NEW YORK – Republican teenagers and college students had the run of Madison Square Garden (search) Wednesday at a youth-oriented event that featured Bush daughters Barbara and Jenna, nephew George P. Bush and key party figures.
"This is a great time to be a young person and to make your voices heard," said Bush-Cheney '04 deputy strategist Sara Taylor.
"It’s important to let people know that there are plenty of young people in their teens and 20s that support President Bush," she said.
More than 2,500 young Republicans enjoyed the two-hour day session even after a dozen protesters chanting "Bush Lies" and "Bush Kills" interrupted a speech by White House Chief of Staff Andrew Card (search). (AIDS activist group ACT UP later claimed responsibility.)
"It’s been a really wild experience," said Mike Inganamort, president of the College Republicans at American University. "I never thought I’d be in the convention hall listening to such speakers."
Syndicated radio host Ben Ferguson said young people needed to be engaged in America’s political debates because decisions made in Washington had a direct effect on them.
"The people who fight the war on terror are 18, 19," he said. "They are my friends."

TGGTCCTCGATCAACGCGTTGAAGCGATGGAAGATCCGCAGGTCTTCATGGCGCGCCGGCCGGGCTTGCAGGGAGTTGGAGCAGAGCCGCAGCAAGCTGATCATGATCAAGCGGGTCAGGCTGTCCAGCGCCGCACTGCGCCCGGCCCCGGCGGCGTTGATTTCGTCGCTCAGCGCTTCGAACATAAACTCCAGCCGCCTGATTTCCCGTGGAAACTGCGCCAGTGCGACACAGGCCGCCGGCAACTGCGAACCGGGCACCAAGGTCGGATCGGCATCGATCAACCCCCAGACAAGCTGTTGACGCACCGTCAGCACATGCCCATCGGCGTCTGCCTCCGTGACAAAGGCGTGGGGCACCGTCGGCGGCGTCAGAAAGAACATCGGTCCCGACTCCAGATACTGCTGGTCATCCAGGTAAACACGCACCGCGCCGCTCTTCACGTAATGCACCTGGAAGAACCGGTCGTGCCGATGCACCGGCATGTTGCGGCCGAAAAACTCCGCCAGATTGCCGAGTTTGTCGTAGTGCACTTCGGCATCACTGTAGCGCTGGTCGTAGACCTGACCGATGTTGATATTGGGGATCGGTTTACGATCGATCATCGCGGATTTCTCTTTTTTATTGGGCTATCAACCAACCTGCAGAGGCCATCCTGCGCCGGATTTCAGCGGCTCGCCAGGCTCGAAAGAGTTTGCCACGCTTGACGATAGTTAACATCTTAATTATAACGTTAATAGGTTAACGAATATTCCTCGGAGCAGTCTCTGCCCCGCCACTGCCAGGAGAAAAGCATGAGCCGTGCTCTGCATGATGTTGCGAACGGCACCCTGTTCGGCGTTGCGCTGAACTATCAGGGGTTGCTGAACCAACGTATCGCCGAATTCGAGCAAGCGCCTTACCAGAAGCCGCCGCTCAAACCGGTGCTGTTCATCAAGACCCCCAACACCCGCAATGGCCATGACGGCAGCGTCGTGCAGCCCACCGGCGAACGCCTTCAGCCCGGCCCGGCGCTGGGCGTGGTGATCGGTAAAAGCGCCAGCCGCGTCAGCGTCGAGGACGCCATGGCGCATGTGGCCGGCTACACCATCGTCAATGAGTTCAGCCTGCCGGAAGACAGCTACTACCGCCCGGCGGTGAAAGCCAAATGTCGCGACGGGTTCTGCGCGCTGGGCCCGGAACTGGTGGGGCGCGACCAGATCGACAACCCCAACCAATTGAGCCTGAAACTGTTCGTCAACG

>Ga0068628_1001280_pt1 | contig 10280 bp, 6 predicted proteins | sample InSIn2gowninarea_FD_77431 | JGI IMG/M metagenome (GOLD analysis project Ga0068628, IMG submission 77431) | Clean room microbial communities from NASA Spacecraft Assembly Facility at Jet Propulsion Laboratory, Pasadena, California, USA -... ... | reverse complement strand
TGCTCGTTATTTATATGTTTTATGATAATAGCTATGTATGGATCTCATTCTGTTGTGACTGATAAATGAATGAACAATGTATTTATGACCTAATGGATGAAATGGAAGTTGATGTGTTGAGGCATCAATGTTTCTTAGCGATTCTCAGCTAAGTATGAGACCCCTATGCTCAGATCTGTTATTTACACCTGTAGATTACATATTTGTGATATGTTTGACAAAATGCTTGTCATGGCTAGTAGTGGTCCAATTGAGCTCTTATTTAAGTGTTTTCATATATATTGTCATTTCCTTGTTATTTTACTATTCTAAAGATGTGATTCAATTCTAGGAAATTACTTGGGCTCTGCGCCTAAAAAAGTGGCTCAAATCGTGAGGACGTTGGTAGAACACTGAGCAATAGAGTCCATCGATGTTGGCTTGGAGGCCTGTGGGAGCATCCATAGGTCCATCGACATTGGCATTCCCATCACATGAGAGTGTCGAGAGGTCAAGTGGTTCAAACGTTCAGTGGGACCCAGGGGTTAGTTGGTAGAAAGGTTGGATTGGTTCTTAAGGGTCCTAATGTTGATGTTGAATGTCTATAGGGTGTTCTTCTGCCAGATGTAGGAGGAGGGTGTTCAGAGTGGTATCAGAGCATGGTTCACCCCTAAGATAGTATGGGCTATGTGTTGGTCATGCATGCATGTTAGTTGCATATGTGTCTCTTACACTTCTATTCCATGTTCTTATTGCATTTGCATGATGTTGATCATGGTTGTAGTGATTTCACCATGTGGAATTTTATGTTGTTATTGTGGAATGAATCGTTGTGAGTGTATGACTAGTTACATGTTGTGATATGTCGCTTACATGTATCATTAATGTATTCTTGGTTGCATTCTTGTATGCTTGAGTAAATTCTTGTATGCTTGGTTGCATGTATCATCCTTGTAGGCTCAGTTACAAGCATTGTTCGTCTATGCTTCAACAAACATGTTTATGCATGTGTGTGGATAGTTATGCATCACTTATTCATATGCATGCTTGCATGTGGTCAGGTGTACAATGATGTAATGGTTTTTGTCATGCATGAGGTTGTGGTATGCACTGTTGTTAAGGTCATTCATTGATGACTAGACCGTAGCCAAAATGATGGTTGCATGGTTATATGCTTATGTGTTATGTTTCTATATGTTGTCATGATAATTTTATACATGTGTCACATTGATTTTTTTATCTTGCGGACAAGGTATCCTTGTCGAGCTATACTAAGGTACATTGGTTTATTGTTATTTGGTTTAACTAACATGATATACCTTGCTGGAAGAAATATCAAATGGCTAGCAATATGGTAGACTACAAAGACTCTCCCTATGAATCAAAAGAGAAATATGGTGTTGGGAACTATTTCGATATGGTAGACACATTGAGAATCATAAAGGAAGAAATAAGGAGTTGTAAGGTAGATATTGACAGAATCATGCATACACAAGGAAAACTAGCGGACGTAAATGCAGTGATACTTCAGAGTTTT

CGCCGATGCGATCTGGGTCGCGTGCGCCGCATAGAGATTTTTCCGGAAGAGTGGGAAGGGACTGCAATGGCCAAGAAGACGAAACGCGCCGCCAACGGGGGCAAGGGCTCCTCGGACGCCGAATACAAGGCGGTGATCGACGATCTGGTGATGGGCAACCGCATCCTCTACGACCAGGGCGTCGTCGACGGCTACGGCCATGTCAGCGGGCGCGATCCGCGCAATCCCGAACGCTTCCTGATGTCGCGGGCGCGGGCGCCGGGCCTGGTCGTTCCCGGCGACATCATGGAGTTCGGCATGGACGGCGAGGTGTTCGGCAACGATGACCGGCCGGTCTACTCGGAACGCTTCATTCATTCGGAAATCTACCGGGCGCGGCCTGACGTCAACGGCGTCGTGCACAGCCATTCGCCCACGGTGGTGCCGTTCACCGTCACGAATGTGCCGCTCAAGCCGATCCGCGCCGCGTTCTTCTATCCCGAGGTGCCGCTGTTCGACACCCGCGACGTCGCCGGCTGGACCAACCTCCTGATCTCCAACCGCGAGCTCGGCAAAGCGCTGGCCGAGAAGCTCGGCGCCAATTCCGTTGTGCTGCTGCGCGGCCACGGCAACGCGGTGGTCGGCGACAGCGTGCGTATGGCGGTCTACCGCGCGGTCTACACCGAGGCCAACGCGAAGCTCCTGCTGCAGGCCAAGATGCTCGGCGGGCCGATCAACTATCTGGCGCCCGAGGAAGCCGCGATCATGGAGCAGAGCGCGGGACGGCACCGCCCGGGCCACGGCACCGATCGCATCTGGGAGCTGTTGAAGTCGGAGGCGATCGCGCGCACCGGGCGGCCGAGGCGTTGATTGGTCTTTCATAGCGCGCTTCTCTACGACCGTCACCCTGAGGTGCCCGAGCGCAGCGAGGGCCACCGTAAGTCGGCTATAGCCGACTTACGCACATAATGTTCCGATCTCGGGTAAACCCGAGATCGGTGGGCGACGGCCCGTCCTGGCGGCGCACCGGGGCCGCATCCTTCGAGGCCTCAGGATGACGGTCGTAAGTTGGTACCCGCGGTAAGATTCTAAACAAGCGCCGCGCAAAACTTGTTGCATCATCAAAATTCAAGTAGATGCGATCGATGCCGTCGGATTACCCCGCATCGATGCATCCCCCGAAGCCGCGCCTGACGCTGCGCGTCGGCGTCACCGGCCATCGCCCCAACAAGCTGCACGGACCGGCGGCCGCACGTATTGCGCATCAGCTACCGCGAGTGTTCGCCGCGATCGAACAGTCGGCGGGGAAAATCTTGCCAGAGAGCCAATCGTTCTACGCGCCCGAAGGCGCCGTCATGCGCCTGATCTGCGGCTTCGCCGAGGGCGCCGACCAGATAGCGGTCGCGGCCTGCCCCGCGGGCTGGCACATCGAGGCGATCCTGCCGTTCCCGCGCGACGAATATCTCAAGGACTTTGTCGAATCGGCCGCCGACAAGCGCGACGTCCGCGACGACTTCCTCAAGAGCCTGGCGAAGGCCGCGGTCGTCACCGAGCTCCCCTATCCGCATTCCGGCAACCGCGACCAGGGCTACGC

Vivian Lee, a 17-year-old high school senior from Los Angeles, said her concerns focused more on abortion, stem cell research and gay rights.
"For me," she said, "It's all about morals."
Education was what got the attention of 25-year-old Boston College graduate student Shedrick M. Gavin, who praised Bush for No Child Left Behind (search) and vouchers that provide alternatives to "horrible public schools."
Adam Alexander, a national communications coordinator for the nonpartisan New Voters Project (search), also attended the Democratic convention in Boston, where he said the youth turnout was somewhat larger.
“It’s harder [this time] because more kids are in school," he said.
Other speakers addressing the crowd included former White House Press Secretary Ari Fleischer, Republican National Committee Chairman Ed Gillespie, actress Angie Harmon and NFL cornerback Jason Sehorn.
But some young Republicans were still reeling from the excitment of Tuesday's powerhouse lineup.
"Awesome," was how David Lobl, a 20-year-old Northwestern University student, described California Gov. Arnold Schwarzenegger’s speech.
"He was amazing. Really, really great," he said. "He came to America from Austria with nothing. He lived an American dream."